# Ergosphere

The two surfaces on which the Kerr metric appears to have singularities; the inner surface is the spherical event horizon, whereas the outer surface is an oblate spheroid. The ergosphere lies between these two surfaces; within this volume, the purely temporal component gtt is negative, i.e., acts like a purely spatial metric component. Consequently, particles within this ergosphere must co-rotate with the inner mass, if they are to retain their time-like character.

The ergosphere is a region located outside a rotating black hole. Its name is derived from the Greek word ergon, which means “work”. It received this name because it is theoretically possible to extract energy and mass from the black hole in this region. The ergosphere has an oblate spheroidal shape that touches the event horizon at the poles of a rotating black hole and extends to a greater radius at the equator. The equatorial (maximum) radius of an ergosphere corresponds to the Schwarzschild radius of a non-rotating black hole; the polar (minimum) radius can be as little as half the Schwarzschild radius if the black hole is rotating maximally.[1]

Within the ergosphere, spacetime is dragged along in the direction of the rotation of the black hole at a speed that varies with distance from the event horizon, becoming zero at the ergosphere.[2] This process is known as the Lense-Thirring effect or frame-dragging.[3] Because of this dragging effect, objects within the ergosphere could not be stationary with respect to the rest of the universe unless they were to travel faster than the speed of light with respect to local spacetime. A suspended plumb, held stationary outside the ergosphere, will experience infinite/diverging radial pull as it approaches the static limit. At some point it will start to fall, resulting in gravitomagnetically induced spinward motion. Another result of this dragging of space is the existence of negative energies within the ergosphere.

The outer surface of the ergosphere is called the static surface or static limit. At the static surface, a particle, moving against the flow of space at the speed of light, is static relative to a distant observer. This is because world lines change from being time-like outside the static limit to being space-like inside it.[4] Outside this surface, space is still dragged but at a lesser rate.

Since the ergosphere is outside the event horizon, it is still possible for objects to escape from the gravitational pull of the black hole. An object can gain energy by entering the black hole’s rotation and then escaping from it, thus taking some of the black hole's energy with it. This process of removing energy from a rotating black hole was proposed by the mathematician Roger Penrose in 1969, and is called the Penrose process.[5] The maximum amount of energy gain possible for a single particle via this process is 20.7%,[6] and if this process is repeated then the theoretical maximum energy that can be extracted from a black hole is 29% its original mass.[7] When this energy is removed, the black hole loses its spin and the ergosphere no longer exists. This process is considered a possible explanation for a source of energy of such energetic phenomena as gamma ray bursts.[8] Results from computer models show that the Penrose process is capable of producing the high energy particles that are observed being emitted from quasars and other active galactic nuclei.[citation needed]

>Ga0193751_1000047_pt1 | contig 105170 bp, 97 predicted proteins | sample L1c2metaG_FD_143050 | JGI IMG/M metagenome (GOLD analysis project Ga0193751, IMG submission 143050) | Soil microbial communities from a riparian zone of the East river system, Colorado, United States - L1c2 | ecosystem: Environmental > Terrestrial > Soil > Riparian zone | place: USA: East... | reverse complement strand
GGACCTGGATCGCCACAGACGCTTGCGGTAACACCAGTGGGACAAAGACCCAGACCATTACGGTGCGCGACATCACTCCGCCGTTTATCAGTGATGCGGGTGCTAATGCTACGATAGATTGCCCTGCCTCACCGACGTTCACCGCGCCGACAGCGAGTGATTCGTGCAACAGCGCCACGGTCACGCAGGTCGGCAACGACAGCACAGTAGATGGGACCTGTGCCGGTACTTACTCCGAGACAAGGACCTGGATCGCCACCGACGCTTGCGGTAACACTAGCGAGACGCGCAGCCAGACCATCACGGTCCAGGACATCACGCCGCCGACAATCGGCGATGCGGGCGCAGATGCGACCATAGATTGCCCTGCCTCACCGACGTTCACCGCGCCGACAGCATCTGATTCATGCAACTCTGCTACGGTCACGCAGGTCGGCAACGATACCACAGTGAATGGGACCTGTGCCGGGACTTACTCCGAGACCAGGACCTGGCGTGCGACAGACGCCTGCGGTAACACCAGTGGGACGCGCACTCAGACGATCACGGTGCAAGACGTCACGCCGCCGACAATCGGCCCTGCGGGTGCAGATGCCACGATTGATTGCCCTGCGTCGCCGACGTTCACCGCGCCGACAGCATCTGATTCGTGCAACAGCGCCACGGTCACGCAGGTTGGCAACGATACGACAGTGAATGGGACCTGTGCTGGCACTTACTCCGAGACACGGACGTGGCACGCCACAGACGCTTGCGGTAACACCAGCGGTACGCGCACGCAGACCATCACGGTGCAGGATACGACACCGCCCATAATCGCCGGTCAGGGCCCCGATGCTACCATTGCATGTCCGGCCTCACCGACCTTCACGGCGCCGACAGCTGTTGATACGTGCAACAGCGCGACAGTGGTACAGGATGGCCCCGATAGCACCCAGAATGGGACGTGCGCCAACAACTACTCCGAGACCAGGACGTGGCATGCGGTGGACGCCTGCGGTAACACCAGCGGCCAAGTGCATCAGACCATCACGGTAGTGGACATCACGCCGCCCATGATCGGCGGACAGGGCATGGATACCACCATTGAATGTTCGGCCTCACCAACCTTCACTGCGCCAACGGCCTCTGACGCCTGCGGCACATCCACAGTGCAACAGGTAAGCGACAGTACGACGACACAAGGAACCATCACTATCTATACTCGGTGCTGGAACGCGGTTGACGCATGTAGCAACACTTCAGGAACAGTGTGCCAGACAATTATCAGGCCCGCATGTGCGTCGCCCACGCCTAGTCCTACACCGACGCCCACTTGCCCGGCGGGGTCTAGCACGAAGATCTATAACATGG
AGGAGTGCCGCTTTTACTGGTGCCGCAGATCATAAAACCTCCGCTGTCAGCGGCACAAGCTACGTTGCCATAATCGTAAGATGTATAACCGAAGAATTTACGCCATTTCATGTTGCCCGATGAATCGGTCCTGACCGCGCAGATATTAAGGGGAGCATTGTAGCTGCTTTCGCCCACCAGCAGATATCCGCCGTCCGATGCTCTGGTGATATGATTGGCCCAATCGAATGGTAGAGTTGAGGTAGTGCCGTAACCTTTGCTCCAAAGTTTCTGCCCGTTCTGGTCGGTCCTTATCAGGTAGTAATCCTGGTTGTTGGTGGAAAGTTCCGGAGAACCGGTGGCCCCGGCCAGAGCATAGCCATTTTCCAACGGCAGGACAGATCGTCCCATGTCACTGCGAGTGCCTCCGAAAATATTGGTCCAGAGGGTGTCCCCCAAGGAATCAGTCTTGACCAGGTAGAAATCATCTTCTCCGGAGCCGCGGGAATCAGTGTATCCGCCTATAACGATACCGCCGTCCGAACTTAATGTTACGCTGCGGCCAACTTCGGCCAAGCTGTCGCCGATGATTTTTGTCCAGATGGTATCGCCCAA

The size of the ergosphere, the distance between the ergosurface and the event horizon, is not necessarily proportional to the radius of the event horizon, but rather to the black hole's gravity and angular momentum. A point at the poles does not move, and thus has no angular momentum, while at the equator the distance covered by a point in the black hole within a given time is greater than any other point at the black hole, giving the point at the equator the greatest angular momentum. This difference of angular momentum that extends from the poles to the equator and is reflected over the equator is what gives the ergosphere its oblated shape. If the gravity or the rotation speed increases, the size of the ergosphere increases as well. Conversely, if the rotation speed decreases, the size of ergosphere decreases, too.[9]

## References

1. ^ http://physics.ucsd.edu/students/courses/winter2010/physics161/p161.26feb10.pdf - Professor: Kim Griest, Physics 161: Black Holes: Lecture 22: 26 Feb 2010
2. ^ Misner 1973, p.879
3. ^ Darling, David "Lense-Thiring Effect"
4. ^ Misner 1973, p.879
5. ^ Bhat, Manjiri ; Dhurandhar, Sanjeev & Dadhich, Naresh "Energetics of the Kerr-Newman Black Hole by the Penrose Process" January 10, 1985
6. ^ Chandrasekhar, pg. 369
7. ^ Carroll, pg. 271
8. ^ Nagataki, Shigehiro (28 June 2011). "Rotating BHs as Central Engines of Long GRBs: Faster is Better". arXiv. Retrieved 17 September 2013.
9. ^ Visser, Matt (1 December 1997). "Acoustic black holes: horizons, ergospheres, and Hawking radiation" (PDF). arXiv. Retrieved 8 November 2011.